New devices to test tots for jaundice at birth

Tests: Penny Mercer from Leyland with her son Matthew
Tests: Penny Mercer from Leyland with her son Matthew
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Newborn babies will be tested for jaundice with a new device which will mean no distress and speedier diagnosis.

The latest technology will be introduced at Lancashire Teaching Hospitals NHS Trust and the new devices will provide an immediate result of jaundice simply by passing a light over the baby’s body.

Until now, newborn babies have been tested for jaundice either by looking at the baby’s skin or by using a heel-prick test which may cause some distress to the baby and needs to be sent to a laboratory for analysis.

The new jaundice devices have been funded by the Baby Beat Appeal, which aims to maintain and raise standards in preventative care and foetal well being at Royal Preston Hospital’s maternity unit.

Newborn jaundice occurs when a baby has high levels of bilirubin in the blood. Bilirubin is a yellow substance that the body creates when it replaces old red blood cells and high levels of bilirubin makes a baby’s skin and the whites of their eyes look yellow.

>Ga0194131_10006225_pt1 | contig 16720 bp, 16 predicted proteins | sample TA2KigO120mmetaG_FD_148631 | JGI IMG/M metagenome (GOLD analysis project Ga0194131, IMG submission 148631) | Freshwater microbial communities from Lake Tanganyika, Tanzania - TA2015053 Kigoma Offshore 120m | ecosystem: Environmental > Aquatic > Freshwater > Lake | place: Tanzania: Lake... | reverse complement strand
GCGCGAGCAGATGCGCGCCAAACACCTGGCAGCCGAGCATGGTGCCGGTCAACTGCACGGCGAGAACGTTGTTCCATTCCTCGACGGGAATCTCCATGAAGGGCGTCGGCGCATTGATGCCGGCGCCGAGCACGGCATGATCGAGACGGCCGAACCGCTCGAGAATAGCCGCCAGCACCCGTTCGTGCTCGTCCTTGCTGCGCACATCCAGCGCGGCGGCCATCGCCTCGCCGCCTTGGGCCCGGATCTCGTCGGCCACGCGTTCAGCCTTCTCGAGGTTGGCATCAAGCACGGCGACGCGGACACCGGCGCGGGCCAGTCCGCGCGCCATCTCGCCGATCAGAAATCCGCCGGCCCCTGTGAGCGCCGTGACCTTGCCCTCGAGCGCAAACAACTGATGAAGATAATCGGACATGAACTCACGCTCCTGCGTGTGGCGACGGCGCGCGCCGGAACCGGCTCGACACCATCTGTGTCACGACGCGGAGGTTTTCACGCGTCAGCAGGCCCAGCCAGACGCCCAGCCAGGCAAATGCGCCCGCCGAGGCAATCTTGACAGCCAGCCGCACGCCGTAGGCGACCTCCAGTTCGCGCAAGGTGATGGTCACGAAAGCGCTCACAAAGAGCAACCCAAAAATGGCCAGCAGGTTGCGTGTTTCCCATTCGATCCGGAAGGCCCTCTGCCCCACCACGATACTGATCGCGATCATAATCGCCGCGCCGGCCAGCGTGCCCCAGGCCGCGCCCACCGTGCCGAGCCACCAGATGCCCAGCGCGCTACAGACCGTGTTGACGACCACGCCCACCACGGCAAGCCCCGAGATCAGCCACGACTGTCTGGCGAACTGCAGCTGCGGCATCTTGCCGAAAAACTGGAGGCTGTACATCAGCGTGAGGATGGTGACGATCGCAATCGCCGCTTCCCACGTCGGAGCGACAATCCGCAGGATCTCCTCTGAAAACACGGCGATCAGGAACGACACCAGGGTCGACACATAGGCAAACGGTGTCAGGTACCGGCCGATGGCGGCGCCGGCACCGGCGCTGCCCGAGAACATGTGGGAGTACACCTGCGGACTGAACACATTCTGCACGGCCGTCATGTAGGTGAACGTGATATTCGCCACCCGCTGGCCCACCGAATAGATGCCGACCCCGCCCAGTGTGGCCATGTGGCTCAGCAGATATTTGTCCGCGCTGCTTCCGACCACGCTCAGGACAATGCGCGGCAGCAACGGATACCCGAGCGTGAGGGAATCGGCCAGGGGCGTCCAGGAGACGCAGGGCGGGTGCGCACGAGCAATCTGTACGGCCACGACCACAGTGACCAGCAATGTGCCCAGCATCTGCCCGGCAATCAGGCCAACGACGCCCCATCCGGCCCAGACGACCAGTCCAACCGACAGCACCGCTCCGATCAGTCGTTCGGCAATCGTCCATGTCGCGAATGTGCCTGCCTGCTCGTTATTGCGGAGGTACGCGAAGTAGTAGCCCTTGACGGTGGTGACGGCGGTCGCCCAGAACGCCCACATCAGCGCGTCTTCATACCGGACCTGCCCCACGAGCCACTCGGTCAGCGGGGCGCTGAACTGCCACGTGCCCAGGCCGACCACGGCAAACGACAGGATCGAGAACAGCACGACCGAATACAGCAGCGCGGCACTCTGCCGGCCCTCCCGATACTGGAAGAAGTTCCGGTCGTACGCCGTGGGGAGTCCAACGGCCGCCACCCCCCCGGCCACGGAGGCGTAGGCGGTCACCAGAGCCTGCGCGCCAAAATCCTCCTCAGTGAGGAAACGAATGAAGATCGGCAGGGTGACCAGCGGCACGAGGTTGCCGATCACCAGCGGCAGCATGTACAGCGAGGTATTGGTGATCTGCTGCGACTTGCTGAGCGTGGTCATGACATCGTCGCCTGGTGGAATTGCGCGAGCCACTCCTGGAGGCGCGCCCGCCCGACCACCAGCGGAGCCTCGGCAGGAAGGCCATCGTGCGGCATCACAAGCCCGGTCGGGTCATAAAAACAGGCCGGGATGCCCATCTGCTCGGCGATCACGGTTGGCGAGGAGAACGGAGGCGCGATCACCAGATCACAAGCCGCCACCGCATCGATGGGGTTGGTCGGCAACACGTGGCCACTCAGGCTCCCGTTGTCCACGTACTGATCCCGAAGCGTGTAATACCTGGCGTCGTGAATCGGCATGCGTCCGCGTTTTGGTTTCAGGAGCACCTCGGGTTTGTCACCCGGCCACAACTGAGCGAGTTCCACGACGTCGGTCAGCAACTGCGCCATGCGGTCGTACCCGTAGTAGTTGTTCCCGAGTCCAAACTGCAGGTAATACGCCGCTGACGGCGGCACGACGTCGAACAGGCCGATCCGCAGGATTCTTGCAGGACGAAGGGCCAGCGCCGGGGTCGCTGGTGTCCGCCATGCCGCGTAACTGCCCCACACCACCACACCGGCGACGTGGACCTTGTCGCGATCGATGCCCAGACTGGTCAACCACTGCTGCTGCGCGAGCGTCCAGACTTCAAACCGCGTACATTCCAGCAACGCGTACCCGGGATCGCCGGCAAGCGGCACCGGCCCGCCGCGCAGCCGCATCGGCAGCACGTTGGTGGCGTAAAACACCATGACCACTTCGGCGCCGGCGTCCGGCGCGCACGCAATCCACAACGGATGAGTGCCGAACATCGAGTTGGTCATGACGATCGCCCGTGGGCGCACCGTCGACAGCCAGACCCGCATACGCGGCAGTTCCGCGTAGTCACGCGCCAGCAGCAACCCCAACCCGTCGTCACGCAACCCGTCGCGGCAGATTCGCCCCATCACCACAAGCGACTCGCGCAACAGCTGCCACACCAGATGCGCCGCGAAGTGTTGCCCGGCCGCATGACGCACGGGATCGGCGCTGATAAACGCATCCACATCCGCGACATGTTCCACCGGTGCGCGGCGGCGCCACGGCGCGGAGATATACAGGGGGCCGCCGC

Usually newborn jaundice is not harmful and for most babies, jaundice gets better without treatment within a couple of weeks.

Dr Salehuddin Samsudin, consultant neonatologist, said: “These new devices will enable us to accurately identify jaundice without causing any distress to baby.

“They will also enable early diagnosis and treatment and help us to prevent babies being admitted to hospital unnecessarily.”

Penny Mercer, from Leyland, who has newborn baby Matthew, said: ”I think this new way of jaundice testing will be brilliant.

“Matthew has needed a few heel prick tests and it’s horrible seeing him upset and crying. Babies don’t understand what’s happening, so this will make it so much easier for them.”

Karen Entwistle, Baby Beat Appeal Manager, said: ”I am delighted Baby Beat has been able to provide £30,000 to enable the trust to invest in 10 jaundice testing devices.”

Sean Hughes, medical director, said: “These new devices will give our clinicians access to the very best technology available for the diagnosis of jaundice.

“Babies born at Royal Preston Hospital will now be able to be tested for jaundice without a heel prick test.”